How do we find the truth? Some things are determined to be true because you observe them to be so. For example, if you walk out your front door and see clouds in the sky, you can say with certainty, “there are clouds in the sky.” You know that’s a true statement because you objectively observed the clouds.
Spiritual truths and prophecies are somewhat more difficult to figure out. It has often been said to me by wise persons that the Bible, while being the written Word of God, can be “made” to say whatever you want it to say. In other words, if you read the Bible with your mind already made up about what it means, you can take verses out of context and “make” it say what you want it to say.
Many years ago the Reverend John Wesley developed what we now call the “Wesleyan Quadrilateral.” As a diagram, it’s a box with four sides. Inside the box is the truth, how we know God. Each side of the box represents a means of knowing: Scripture, Experience, Reason and Tradition.
Scripture, taken in context and studied with the aid of the Holy Spirit, reveals the truth of God. But though it reveals truth, we still study through the veil of our own prejudices and inadequacies.
I’d like to think that I’m pretty good at interpreting the scriptures, but through the years I have changed my mind about a number of “truths” I held. Having been spiritually raised in churches of the baptismal regeneration tradition, I believed for a long time that in order to have a right relationship with Christ, one had to be immersed in water in order to obtain the forgiveness of their sins. Then, in 1981 while studying late one night, I came to believe that isn’t the case. I read the same Bible but came to a different conclusion.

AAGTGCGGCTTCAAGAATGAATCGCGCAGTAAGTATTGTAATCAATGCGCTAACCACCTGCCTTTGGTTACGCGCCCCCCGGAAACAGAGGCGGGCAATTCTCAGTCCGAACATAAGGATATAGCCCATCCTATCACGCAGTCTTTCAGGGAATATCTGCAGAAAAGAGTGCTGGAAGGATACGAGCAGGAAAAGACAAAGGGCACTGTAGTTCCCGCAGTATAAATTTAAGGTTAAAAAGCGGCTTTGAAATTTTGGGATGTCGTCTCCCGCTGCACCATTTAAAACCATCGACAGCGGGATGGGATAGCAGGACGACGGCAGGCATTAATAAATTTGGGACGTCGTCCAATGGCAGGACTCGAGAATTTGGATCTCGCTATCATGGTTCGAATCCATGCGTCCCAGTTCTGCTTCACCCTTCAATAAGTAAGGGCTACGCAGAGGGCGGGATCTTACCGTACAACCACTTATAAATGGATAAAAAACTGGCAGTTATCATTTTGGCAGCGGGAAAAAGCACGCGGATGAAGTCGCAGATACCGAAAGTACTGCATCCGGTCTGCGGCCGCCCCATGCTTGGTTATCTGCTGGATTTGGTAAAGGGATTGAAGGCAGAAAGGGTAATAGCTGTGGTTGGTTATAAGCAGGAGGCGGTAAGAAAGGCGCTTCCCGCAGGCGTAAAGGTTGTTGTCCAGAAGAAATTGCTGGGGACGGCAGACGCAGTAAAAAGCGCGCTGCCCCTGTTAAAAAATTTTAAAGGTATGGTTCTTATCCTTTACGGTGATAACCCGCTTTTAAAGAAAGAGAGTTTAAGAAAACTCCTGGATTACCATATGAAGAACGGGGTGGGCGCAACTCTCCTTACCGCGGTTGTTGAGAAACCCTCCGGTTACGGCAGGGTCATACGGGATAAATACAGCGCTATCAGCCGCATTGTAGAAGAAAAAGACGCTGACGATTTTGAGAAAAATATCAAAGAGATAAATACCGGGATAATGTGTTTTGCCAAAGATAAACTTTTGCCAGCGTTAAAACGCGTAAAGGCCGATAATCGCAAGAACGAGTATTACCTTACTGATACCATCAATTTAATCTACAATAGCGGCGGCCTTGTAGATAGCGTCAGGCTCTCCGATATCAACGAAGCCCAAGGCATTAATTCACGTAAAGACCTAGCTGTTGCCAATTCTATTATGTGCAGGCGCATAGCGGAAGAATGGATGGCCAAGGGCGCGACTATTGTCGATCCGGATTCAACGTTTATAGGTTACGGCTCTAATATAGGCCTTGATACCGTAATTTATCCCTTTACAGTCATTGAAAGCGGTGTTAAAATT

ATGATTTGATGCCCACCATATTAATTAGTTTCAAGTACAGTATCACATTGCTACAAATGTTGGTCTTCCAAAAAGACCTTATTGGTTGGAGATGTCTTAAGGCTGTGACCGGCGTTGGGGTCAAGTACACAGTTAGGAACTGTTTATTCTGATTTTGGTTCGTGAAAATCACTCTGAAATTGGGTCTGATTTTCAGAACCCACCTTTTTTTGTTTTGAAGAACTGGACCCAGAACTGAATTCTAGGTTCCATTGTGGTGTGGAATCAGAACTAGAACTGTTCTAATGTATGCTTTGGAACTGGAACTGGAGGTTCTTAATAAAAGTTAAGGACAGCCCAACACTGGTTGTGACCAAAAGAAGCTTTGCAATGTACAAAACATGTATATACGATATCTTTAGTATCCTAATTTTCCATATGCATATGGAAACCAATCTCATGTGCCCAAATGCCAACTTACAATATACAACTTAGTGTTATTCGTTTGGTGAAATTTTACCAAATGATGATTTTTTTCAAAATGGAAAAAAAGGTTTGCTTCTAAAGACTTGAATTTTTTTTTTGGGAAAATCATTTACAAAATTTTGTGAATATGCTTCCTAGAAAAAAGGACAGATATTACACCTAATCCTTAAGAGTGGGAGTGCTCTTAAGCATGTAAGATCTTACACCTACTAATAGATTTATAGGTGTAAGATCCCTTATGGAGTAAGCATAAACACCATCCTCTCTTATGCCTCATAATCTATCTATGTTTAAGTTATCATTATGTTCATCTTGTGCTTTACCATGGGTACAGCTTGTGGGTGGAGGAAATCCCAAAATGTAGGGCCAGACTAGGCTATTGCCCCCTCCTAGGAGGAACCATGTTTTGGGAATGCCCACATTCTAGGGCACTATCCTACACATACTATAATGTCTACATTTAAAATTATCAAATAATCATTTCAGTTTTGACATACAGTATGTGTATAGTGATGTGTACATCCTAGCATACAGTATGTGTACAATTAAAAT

Every disciple of Jesus experiences answers to prayer and a sense that God is “leading” him or her. Sometimes, people have some pretty radical experiences. How do we know they’re from God? It may be “true” that the experience happened, but that doesn’t mean the experience taught divine truth. The devil loves to mislead us.
A dear friend of mine began having spiritual experiences. He told our pastor and me that God told him to do some rather bizarre things. The one that concerned us most was the “leading” to quit working and just study the Bible all day long. He had several small children at home and we pointed out that the Bible teaches us to provide for our families or we’re worse than an unbeliever. He told us, “This is bigger than the Bible.” It felt right to him, but he was wrong as could be and it was a costly mistake. Experience alone is inadequate.
The church of Jesus Christ is 1,978 or 1,981 years old, depending on whether you use the Julian or Gregorian calendar. That’s nearly two millennia! It only makes sense that our faith has not come to us in a vacuum, but has evolved in the life of the church. To ignore the overall testimony of Christian history is a mistake.